Making good on a promise he issued this summer, the owner of a Harrisburg bar, restaurant and entertainment venue has filed a lawsuit against more than a dozen people who he claims defamed him and his business on social media websites.

John Traynor, owner of the House of Music, Arts and Culture (HMAC) on N. 3rd Street, filed a civil suit this morning with the Dauphin County prothonotary against 14 individuals and one online news blog.

The suit charges all defendants with one count of defamation against HMAC, one count of defamation against Traynor himself, and one count of tortious interference of business relationships.

The plaintiffs, which include Traynor and HMAC’s parent company, Traynor, Bartlett & London LLC, seek a minimum award of $50,000 in compensation and punitive damages on each count.

The suit says the defendants “acted individually and/or in concert to publish false, malicious and defamatory statements about HMAC and John Traynor on social media websites, public websites and other internet websites” starting in November 2017.

Some of the statements detailed in the suit accuse Traynor of sexual assault. Others characterize HMAC a “safe haven” for rapists and sexual predators.

The lawsuit says that the “absolutely false” claims harmed the public reputations of Traynor and HMAC and interfered with business operations.

The action comes three months after HMAC’s owners filed for Chapter 11 bankruptcy and announced they would sell their business. This fall, Traynor blamed the business’s financial troubles on a social media firestorm that ignited in July, when an HMAC customer claimed that she was drugged inside the bar and later raped at another location in Harrisburg.

That woman, who is named as a defendant in the civil suit, said that HMAC’s staff failed to recognize her as a victim of date rape drugs and asked her to exit the bar, leaving her vulnerable to her attacker.

She posted those allegations on HMAC’s public Facebook page on July 28 and deleted them within an hour, Traynor said. Her original post is included as evidence in the suit Traynor filed this morning.

The Harrisburg Police Bureau investigated the assault and charged a suspect, Michael Ray Wright, with the woman’s rape on July 30. Over the course of their investigation, they found that HMAC’s staff could not have prevented the attack.

But a screenshot of the woman’s post circulated in online community groups. It was also the subject of a story on the Philadelphia-based blog, which, along with its proprietor, was named a defendant in today’s complaint.

In the Midtown Harrisburg Facebook group, the post generated hundreds of comments, including ones alleging unscrupulous business practices by HMAC and Traynor.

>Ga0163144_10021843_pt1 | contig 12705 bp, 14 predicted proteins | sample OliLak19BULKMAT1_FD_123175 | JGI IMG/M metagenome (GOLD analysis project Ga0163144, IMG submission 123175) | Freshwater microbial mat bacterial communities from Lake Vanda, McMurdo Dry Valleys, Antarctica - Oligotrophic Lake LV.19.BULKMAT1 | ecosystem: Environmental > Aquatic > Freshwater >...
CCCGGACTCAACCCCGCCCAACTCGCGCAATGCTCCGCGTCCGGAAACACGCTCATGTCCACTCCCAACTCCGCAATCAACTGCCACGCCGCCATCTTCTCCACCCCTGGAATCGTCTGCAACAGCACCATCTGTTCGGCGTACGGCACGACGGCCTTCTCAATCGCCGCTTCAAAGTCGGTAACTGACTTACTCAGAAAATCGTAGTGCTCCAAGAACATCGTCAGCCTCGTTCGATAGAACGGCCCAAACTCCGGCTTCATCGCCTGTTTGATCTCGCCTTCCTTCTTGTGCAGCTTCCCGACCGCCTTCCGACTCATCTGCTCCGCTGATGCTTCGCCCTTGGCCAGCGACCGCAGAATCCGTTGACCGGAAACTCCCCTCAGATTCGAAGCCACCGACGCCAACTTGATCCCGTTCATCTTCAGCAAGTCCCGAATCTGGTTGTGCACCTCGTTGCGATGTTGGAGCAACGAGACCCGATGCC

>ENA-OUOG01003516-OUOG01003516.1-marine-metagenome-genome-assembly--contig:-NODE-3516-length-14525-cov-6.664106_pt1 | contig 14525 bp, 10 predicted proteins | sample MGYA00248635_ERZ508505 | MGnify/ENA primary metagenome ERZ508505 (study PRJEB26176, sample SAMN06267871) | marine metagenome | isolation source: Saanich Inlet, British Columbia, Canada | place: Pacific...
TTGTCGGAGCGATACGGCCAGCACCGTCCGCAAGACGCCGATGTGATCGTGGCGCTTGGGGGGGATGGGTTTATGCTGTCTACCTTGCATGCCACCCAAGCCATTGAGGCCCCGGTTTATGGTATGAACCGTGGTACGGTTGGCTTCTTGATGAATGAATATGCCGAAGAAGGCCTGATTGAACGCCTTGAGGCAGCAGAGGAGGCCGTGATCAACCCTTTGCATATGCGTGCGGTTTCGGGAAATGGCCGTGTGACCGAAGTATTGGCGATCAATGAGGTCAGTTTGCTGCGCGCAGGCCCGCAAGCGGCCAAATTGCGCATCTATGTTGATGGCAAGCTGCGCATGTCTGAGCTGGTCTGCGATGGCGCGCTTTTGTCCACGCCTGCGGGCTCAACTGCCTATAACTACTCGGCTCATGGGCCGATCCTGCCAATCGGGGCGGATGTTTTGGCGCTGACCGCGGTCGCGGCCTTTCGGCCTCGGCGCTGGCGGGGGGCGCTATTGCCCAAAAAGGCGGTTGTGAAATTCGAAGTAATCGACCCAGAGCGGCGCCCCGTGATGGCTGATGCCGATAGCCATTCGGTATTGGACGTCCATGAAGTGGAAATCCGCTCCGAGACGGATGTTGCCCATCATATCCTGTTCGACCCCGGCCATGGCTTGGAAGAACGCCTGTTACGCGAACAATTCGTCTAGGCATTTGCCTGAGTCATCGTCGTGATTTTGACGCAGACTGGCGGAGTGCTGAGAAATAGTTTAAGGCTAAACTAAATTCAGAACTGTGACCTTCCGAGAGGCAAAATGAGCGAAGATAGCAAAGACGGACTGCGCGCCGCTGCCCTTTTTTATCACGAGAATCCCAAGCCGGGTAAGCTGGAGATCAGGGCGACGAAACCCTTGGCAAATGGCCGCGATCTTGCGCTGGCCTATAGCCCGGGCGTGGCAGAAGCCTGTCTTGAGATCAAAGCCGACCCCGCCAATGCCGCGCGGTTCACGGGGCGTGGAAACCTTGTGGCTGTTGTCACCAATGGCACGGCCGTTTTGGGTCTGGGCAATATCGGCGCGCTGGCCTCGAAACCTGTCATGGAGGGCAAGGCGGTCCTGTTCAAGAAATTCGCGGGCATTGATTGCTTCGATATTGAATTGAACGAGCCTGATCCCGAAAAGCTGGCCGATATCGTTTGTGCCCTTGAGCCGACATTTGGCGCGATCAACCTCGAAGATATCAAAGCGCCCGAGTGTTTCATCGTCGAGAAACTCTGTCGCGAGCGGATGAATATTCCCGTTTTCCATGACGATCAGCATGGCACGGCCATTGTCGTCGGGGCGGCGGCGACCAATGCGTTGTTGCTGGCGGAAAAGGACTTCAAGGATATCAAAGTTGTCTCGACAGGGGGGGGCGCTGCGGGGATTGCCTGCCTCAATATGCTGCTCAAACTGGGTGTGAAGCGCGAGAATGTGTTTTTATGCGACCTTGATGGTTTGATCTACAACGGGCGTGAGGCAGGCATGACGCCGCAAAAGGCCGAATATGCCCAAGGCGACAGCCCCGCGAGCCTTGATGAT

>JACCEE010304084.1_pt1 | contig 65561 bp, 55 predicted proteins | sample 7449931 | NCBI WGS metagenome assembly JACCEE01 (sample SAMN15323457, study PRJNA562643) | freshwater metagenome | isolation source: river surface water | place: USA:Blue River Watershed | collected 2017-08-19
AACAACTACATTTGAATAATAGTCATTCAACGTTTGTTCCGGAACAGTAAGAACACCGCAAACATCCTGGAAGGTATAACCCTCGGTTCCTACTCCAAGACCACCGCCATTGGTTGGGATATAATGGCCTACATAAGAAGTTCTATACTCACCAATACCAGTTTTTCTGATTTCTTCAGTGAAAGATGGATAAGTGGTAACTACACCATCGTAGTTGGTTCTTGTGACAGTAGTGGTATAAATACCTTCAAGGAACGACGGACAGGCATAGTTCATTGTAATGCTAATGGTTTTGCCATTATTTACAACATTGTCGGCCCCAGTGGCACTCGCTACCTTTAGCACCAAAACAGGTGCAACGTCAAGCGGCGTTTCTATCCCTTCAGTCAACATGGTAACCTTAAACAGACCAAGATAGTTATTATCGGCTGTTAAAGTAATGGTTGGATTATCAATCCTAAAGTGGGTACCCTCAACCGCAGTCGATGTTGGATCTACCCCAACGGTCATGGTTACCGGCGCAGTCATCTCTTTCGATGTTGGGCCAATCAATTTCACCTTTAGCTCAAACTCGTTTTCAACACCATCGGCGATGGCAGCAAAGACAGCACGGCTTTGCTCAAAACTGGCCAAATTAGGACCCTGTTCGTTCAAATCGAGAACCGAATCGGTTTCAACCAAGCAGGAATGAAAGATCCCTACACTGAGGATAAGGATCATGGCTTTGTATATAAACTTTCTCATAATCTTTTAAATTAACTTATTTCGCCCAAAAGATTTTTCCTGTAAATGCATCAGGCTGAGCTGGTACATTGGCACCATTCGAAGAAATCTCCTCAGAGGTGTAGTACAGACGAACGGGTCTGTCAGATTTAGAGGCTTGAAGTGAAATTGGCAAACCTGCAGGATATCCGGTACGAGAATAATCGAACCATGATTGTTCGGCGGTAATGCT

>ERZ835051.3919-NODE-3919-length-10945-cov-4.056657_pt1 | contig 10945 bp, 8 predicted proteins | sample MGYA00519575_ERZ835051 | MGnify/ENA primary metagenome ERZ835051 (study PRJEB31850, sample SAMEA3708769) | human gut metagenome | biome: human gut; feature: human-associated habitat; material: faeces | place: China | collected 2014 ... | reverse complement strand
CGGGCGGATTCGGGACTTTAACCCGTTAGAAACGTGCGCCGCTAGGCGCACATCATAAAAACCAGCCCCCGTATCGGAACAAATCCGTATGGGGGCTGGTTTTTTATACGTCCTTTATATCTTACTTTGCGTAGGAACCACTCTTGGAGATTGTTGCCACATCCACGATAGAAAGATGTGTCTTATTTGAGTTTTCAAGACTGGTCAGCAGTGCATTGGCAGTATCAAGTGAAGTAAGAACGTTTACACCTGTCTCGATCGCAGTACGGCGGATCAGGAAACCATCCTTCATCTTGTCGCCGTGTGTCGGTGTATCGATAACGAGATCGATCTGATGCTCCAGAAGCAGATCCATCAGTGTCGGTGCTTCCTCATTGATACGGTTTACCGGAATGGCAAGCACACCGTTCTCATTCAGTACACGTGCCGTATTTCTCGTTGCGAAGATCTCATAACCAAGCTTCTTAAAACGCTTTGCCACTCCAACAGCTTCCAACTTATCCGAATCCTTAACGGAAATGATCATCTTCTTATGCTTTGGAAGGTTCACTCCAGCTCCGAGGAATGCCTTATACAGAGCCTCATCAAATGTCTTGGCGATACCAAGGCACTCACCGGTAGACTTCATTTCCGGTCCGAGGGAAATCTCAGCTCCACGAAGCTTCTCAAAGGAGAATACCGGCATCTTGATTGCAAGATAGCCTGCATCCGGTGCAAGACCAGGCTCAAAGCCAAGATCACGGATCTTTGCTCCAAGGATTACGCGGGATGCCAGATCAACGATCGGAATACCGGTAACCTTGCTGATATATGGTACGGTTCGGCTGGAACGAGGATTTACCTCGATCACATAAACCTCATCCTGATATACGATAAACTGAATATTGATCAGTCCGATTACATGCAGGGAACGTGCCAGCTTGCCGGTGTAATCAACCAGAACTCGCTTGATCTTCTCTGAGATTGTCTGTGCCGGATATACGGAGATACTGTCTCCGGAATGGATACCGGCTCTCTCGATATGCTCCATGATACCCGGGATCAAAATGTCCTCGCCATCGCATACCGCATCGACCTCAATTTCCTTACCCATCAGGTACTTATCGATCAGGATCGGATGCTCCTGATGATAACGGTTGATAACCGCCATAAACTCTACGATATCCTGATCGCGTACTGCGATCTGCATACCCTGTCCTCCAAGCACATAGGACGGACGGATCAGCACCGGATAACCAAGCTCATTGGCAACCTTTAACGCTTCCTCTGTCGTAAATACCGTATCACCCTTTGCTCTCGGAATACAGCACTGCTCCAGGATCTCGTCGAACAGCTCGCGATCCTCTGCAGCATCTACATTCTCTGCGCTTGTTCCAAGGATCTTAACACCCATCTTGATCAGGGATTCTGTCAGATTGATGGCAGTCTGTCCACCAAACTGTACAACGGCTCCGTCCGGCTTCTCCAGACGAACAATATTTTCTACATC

Traynor said that the accusations led some patrons to boycott HMAC, which houses a full-service bar and restaurant in addition to its performance venues.

He also said some of HMAC’s critics contacted bands and booking agents, urging them to cancel shows they had scheduled at the venue.

The episode damaged HMAC’s reputations and revenues, Traynor said. He told TheBurg in September that he would sue those people for tortious interference of contract and defamation.

According to one media law expert, a statement is considered defamatory in a court of law if it is false, causes harm to one’s reputation and causes monetary or emotional damages.

If a plaintiff in a defamation case is a public figure, he or she must prove that defendants acted with “actual malice” by knowingly making false statements that would cause the plaintiff harm.

That burden of proof disappears when the person bringing a defamation suit is a private citizen.

“It’s a less difficult case to make if you’re not a public figure,” said Melissa Melewsky, media law counsel at the Pennsylvania NewsMedia Association. “There doesn’t have to be intent to harm. There only has to be actual harm.”

Some harmful statements are considered protected speech if they are found to be opinions. But statements that accuse someone of a crime are “per se defamatory” if they are not true, Melewsky said.

Today, Traynor maintained that all the statements against him were baseless and that they “jeopardized” the livelihood of HMAC’s owners and employees.

Traynor’s lawyer did not return a request for comment.

Most civil suits are settled before they can go before a jury, Melewsky said. The next step is for defendants to answer to the charges against them, at which point both parties will begin to gather evidence in a pre-trial “discovery” phase.

HMAC appeared in court this fall to defend its liquor license before a Liquor Control Board hearing examiner. The PLCB has not yet ruled on the renewal of the license, which expired earlier this year.

Ed Note: In this story, we originally attached a copy of the complaint. We took down the document to further vet it after being alerted that it may contain certain sensitive information.